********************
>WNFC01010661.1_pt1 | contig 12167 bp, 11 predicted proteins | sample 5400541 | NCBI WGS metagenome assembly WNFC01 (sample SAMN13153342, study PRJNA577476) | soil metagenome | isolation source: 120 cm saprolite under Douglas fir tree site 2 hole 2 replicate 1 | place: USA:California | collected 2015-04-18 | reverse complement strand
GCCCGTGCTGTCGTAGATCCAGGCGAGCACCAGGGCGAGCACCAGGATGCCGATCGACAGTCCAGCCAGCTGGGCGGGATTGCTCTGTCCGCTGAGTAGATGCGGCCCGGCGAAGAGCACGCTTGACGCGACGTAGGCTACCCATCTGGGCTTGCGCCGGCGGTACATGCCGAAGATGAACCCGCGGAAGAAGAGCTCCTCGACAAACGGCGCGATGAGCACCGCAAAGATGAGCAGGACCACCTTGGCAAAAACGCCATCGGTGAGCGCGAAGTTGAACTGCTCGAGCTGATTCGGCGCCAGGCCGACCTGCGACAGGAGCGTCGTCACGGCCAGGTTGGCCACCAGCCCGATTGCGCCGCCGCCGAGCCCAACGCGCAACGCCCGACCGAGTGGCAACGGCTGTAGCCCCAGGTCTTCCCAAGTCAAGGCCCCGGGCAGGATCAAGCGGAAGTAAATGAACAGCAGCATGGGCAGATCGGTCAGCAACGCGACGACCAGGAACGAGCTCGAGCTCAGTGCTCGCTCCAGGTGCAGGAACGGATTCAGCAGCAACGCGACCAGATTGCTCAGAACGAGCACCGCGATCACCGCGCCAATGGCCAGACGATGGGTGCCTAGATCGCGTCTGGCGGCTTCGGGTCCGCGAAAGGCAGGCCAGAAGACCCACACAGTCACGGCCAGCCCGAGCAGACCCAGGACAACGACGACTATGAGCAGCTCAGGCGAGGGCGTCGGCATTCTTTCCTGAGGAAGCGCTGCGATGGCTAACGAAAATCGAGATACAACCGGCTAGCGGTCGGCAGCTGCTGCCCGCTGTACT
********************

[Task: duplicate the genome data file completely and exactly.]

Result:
>WNFC01010661.1_pt1 | contig 12167 bp, 11 predicted proteins | sample 5400541 | NCBI WGS metagenome assembly WNFC01 (sample SAMN13153342, study PRJNA577476) | soil metagenome | isolation source: 120 cm saprolite under Douglas fir tree site 2 hole 2 replicate 1 | place: USA:California | collected 2015-04-18 | reverse complement strand
GCCCGTGCTGTCGTAGATCCAGGCGAGCACCAGGGCGAGCACCAGGATGCCGATCGACAGTCCAGCCAGCTGGGCGGGATTGCTCTGTCCGCTGAGTAGATGCGGCCCGGCGAAGAGCACGCTTGACGCGACGTAGGCTACCCATCTGGGCTTGCGCCGGCGGTACATGCCGAAGATGAACCCGCGGAAGAAGAGCTCCTCGACAAACGGCGCGATGAGCACCGCAAAGATGAGCAGGACCACCTTGGCAAAAACGCCATCGGTGAGCGCGAAGTTGAACTGCTCGAGCTGATTCGGCGCCAGGCCGACCTGCGACAGGAGCGTCGTCACGGCCAGGTTGGCCACCAGCCCGATTGCGCCGCCGCCGAGCCCAACGCGCAACGCCCGACCGAGTGGCAACGGCTGTAGCCCCAGGTCTTCCCAAGTCAAGGCCCCGGGCAGGATCAAGCGGAAGTAAATGAACAGCAGCATGGGCAGATCGGTCAGCAACGCGACGACCAGGAACGAGCTCGAGCTCAGTGCTCGCTCCAGGTGCAGGAACGGATTCAGCAGCAACGCGACCAGATTGCTCAGAACGAGCACCGCGATCACCGCGCCAATGGCCAGACGATGGGTGCCTAGATCGCGTCTGGCGGCTTCGGGTCCGCGAAAGGCAGGCCAGAAGACCCACACAGTCACGGCCAGCCCGAGCAGACCCAGGACAACGACGACTATGAGCAGCTCAGGCGAGGGCGTCGGCATTCTTTCCTGAGGAAGCGCTGCGATGGCTAACGAAAATCGAGATACAACCGGCTAGCGGTCGGCAGCTGCTGCCCGCTGTACT